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The increase in the full retirement age in the Social Security program provides exogenous variation in the generosity in the Disability Insurance program, based only on birth year. We exploit this variation to estimate how responsive SSDI applications are to the financial incentive to apply. We find that a one percentage point decrease in the retirement-to-disability benefit ratio leads to a 0.25 percentage point increase in the DI application rate for the sample, which represents an 8 percent increase in applications per 2 years. When weighted to account for sampling design, we estimate that this change in the financial incentive accounted for about 5 percent of the SSDI applications in 2009. However, we do not find a corresponding increase in SSDI receipt based on the financial incentives. In addition, we find little difference in the covariates for individuals who eventually receive SSDI, suggesting that the increase in applications may increase the administrative costs of the SSDI program, but should not have a dramatic impact on the long-term financial solvency of the program.

Personality, Lifetime Earnings, and Retirement Wealth

by Angela Lee Duckworth and David R. Weir
SSA Project # UM10-13
Michigan Retirement Research Center Working Paper 2010-235

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Studies of adolescents and young adults have shown that schooling impacts economic outcomes beyond its impact on cognitive ability. Research has also shown that the personality trait of conscientiousness predicts health outcomes, academic outcomes, and divorce. Using the Big Five taxonomy of personality traits, this study examines whether non-cognitive traits are related to economic success over the life course. Examining Health and Retirement Study survey data linked to Social Security records on over 10,000 adults age 50 and over, we investigate the relationship of personality traits to economic outcomes. Controlling for cognitive ability and background variables, do more conscientious and emotionally stable adults have higher lifetime earnings, and is this due to higher annual earnings, longer work lives, or both? Do more conscientious adults save a higher proportion of their earnings for retirement, and does conscientiousness of each partner in a married couple matter? Do conscientiousness and emotional stability interact such that the effects of conscientiousness are greater among less emotionally stable adults?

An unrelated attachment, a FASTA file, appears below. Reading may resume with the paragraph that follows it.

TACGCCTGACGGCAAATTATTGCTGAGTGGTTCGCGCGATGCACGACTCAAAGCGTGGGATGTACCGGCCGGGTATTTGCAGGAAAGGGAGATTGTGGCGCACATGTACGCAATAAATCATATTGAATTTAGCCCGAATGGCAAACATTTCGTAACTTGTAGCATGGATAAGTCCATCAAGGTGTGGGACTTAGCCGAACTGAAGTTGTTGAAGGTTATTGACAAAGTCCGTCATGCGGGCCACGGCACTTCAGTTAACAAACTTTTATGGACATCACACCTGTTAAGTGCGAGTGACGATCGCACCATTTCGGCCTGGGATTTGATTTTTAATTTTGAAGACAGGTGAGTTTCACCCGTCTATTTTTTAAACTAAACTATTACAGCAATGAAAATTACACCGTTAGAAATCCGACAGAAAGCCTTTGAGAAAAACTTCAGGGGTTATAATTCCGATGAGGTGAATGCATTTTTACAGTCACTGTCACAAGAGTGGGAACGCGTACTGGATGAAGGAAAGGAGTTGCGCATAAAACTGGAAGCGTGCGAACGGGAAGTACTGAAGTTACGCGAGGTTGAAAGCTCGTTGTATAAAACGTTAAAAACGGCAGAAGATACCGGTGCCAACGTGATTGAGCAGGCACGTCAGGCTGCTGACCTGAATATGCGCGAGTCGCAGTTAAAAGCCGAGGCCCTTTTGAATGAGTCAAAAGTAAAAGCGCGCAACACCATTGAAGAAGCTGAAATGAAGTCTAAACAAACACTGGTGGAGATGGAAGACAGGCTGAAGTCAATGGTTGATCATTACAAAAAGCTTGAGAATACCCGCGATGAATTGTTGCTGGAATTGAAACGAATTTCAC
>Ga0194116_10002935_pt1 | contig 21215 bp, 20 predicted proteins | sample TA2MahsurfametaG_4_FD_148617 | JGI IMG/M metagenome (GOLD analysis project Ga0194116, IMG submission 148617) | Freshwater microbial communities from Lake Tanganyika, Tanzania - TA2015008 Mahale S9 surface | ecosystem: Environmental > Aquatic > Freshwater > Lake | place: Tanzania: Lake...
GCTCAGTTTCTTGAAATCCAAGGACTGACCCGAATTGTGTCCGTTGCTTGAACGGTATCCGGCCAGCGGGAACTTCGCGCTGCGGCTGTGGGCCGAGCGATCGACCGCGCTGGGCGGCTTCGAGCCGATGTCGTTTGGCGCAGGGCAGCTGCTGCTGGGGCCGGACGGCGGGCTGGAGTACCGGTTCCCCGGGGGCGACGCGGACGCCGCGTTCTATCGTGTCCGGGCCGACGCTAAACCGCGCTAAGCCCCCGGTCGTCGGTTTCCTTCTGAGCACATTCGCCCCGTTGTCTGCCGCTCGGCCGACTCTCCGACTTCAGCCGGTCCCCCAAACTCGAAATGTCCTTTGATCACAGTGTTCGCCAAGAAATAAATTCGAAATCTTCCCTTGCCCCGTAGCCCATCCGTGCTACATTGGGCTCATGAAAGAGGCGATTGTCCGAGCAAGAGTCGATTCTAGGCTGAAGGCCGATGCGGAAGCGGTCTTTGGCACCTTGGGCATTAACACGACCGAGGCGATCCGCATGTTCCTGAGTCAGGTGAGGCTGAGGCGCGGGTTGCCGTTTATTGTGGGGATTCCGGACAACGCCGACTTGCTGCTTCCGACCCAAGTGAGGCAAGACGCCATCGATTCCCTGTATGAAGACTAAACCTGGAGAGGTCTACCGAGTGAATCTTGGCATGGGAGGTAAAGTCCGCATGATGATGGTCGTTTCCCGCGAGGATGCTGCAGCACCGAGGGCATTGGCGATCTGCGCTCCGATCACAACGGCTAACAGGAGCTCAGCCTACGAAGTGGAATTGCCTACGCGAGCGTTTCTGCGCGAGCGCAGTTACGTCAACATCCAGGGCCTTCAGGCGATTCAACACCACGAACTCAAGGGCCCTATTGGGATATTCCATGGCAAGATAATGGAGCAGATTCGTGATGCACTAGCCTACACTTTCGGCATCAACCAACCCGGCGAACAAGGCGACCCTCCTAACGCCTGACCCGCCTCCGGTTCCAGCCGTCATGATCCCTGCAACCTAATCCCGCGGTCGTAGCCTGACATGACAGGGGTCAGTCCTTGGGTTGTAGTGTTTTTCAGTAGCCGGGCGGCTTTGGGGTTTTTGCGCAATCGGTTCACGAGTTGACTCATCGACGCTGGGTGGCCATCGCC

Reconciling Findings on the Employment Effect of Disability Insurance

by John Bound, Stephan Lindner, and Timothy Waidmann
SSA Project # UM09-01 • Social Security and Retirement
Michigan Retirement Research Center Working Paper 2010-239

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Over the last 25 years the Social Security Disability Insurance Program (DI) has grown dramatically. During the same period of time employment rates for men with work limitations showed substantial declines in both absolute and relative terms. While the timing of these trends suggests that the expansion of DI was a major contributor to employment decline and raises questions about the targeting of disability benefits, studies using denied applicants suggest a more modest role for DI expansion. In order to reconcile these findings, we decompose total employment changes into population and employment changes for three categories: DI beneficiaries, denied applicants and non-applicants. Our results show that during the early 1990s, the growth in DI can fully explain the employment decline for men only under an extreme assumption about the employment potential of beneficiaries. For the period after the mid-1990s, we find little role for the DI program in explaining the continuing employment decline for men with work limitations.

The Social Security Early Retirement Benefit as Safety Net

by John Bound and Timothy Waidman
SSA Project # UM10-02
Michigan Retirement Research Center Working Paper 2010-240

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In this paper we used the Health and Retirement Study to examine the health and economic status of those who collect Social Security retirement benefits prior to the full retirement age. We used a propensity score reweighting method to estimate the fraction of early retirees who uses early retirement benefits as a safety net against deteriorating health and who might be induced to apply for disability benefits (SSDI) or retire without income replacement if the generosity or availability of early retirement benefits were reduced. We find that while the majority of early retirees would likely not qualify for disability benefits, approximately one in five have health characteristics similar to SSDI beneficiaries, and thus might not be able to replace losses in benefit income with labor income.

State Wage-Payment Laws, the Pension Protection Act of 2006 and 401(k) Saving Behavior

by Gary V. Engelhardt
SSA Project # BC10-11
Center for Retirement Research at Boston College Working Paper 2010-14

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I show that state wage-payment laws, which forbid deductions from wages and salaries without the written permission of the employee, constituted a binding constraint on firms' choices to adopt automatic enrollment in 401(k) plans prior to 2006. Since the passage of the Pension Protection Act of 2006, which clarified the legality of auto-enroll plans and superseded these state laws, 401(k) participation has been higher in states that previously required written permission.